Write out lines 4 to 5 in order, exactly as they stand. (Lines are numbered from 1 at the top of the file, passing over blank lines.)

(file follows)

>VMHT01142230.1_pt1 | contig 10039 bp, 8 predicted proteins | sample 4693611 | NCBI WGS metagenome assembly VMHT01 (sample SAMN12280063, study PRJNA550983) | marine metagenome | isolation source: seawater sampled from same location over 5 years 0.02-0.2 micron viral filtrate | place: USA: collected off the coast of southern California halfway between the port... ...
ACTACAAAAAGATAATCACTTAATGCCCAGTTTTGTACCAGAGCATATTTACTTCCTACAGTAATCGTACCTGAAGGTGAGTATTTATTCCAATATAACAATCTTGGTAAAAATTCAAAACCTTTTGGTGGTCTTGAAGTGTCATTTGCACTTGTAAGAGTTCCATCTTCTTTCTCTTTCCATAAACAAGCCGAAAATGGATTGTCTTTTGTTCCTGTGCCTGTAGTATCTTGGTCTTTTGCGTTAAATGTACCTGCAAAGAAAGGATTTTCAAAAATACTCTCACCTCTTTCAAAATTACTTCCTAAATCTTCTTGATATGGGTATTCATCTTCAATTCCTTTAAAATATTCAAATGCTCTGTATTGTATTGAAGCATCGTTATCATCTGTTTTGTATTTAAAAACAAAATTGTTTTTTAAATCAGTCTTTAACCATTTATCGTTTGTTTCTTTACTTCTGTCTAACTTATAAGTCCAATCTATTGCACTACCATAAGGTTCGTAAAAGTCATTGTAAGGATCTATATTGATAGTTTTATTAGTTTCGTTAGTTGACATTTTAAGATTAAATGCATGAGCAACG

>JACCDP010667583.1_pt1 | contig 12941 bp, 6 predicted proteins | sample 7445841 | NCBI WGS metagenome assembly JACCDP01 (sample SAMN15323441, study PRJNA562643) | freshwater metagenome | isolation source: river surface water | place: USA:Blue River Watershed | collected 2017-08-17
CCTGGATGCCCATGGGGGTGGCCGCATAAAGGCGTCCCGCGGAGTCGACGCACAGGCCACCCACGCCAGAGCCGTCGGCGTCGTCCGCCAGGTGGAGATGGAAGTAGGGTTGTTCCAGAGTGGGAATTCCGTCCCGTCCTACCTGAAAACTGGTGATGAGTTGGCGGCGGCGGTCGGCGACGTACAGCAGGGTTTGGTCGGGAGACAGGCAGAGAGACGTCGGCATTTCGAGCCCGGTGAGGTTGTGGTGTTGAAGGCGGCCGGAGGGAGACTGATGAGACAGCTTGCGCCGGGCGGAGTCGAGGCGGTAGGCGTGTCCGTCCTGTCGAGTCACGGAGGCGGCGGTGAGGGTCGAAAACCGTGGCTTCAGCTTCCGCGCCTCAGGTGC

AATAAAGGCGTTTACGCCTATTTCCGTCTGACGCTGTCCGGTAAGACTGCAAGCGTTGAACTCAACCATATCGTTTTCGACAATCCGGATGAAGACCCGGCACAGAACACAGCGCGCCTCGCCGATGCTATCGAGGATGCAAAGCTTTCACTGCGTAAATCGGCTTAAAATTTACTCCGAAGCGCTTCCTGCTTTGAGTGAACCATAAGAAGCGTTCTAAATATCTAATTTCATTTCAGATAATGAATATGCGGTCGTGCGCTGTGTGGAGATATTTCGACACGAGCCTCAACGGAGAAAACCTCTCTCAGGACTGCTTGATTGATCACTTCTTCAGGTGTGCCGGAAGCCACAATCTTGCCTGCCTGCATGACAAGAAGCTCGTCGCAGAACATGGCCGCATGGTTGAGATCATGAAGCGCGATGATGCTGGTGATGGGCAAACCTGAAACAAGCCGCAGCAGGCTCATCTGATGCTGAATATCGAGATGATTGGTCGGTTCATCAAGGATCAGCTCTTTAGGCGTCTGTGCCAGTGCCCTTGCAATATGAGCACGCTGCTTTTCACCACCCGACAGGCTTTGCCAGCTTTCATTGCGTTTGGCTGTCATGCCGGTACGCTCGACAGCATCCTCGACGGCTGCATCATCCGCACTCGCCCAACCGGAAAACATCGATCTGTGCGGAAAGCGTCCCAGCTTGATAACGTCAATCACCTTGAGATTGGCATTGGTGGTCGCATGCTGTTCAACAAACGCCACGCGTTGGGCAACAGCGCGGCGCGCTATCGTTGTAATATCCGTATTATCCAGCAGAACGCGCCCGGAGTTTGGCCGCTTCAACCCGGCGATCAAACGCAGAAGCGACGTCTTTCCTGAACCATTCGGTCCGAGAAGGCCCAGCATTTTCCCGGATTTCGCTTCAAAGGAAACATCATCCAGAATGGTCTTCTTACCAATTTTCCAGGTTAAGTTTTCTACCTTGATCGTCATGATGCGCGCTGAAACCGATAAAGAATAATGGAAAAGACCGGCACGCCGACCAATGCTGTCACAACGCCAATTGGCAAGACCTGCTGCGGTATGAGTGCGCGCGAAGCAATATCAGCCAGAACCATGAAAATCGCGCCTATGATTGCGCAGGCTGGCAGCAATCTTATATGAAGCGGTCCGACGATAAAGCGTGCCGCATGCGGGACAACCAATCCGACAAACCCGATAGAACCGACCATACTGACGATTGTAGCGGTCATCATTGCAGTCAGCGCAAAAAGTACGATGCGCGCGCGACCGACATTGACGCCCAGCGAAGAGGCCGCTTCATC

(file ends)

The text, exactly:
CCTGGATGCCCATGGGGGTGGCCGCATAAAGGCGTCCCGCGGAGTCGACGCACAGGCCACCCACGCCAGAGCCGTCGGCGTCGTCCGCCAGGTGGAGATGGAAGTAGGGTTGTTCCAGAGTGGGAATTCCGTCCCGTCCTACCTGAAAACTGGTGATGAGTTGGCGGCGGCGGTCGGCGACGTACAGCAGGGTTTGGTCGGGAGACAGGCAGAGAGACGTCGGCATTTCGAGCCCGGTGAGGTTGTGGTGTTGAAGGCGGCCGGAGGGAGACTGATGAGACAGCTTGCGCCGGGCGGAGTCGAGGCGGTAGGCGTGTCCGTCCTGTCGAGTCACGGAGGCGGCGGTGAGGGTCGAAAACCGTGGCTTCAGCTTCCGCGCCTCAGGTGC

AATAAAGGCGTTTACGCCTATTTCCGTCTGACGCTGTCCGGTAAGACTGCAAGCGTTGAACTCAACCATATCGTTTTCGACAATCCGGATGAAGACCCGGCACAGAACACAGCGCGCCTCGCCGATGCTATCGAGGATGCAAAGCTTTCACTGCGTAAATCGGCTTAAAATTTACTCCGAAGCGCTTCCTGCTTTGAGTGAACCATAAGAAGCGTTCTAAATATCTAATTTCATTTCAGATAATGAATATGCGGTCGTGCGCTGTGTGGAGATATTTCGACACGAGCCTCAACGGAGAAAACCTCTCTCAGGACTGCTTGATTGATCACTTCTTCAGGTGTGCCGGAAGCCACAATCTTGCCTGCCTGCATGACAAGAAGCTCGTCGCAGAACATGGCCGCATGGTTGAGATCATGAAGCGCGATGATGCTGGTGATGGGCAAACCTGAAACAAGCCGCAGCAGGCTCATCTGATGCTGAATATCGAGATGATTGGTCGGTTCATCAAGGATCAGCTCTTTAGGCGTCTGTGCCAGTGCCCTTGCAATATGAGCACGCTGCTTTTCACCACCCGACAGGCTTTGCCAGCTTTCATTGCGTTTGGCTGTCATGCCGGTACGCTCGACAGCATCCTCGACGGCTGCATCATCCGCACTCGCCCAACCGGAAAACATCGATCTGTGCGGAAAGCGTCCCAGCTTGATAACGTCAATCACCTTGAGATTGGCATTGGTGGTCGCATGCTGTTCAACAAACGCCACGCGTTGGGCAACAGCGCGGCGCGCTATCGTTGTAATATCCGTATTATCCAGCAGAACGCGCCCGGAGTTTGGCCGCTTCAACCCGGCGATCAAACGCAGAAGCGACGTCTTTCCTGAACCATTCGGTCCGAGAAGGCCCAGCATTTTCCCGGATTTCGCTTCAAAGGAAACATCATCCAGAATGGTCTTCTTACCAATTTTCCAGGTTAAGTTTTCTACCTTGATCGTCATGATGCGCGCTGAAACCGATAAAGAATAATGGAAAAGACCGGCACGCCGACCAATGCTGTCACAACGCCAATTGGCAAGACCTGCTGCGGTATGAGTGCGCGCGAAGCAATATCAGCCAGAACCATGAAAATCGCGCCTATGATTGCGCAGGCTGGCAGCAATCTTATATGAAGCGGTCCGACGATAAAGCGTGCCGCATGCGGGACAACCAATCCGACAAACCCGATAGAACCGACCATACTGACGATTGTAGCGGTCATCATTGCAGTCAGCGCAAAAAGTACGATGCGCGCGCGACCGACATTGACGCCCAGCGAAGAGGCCGCTTCATC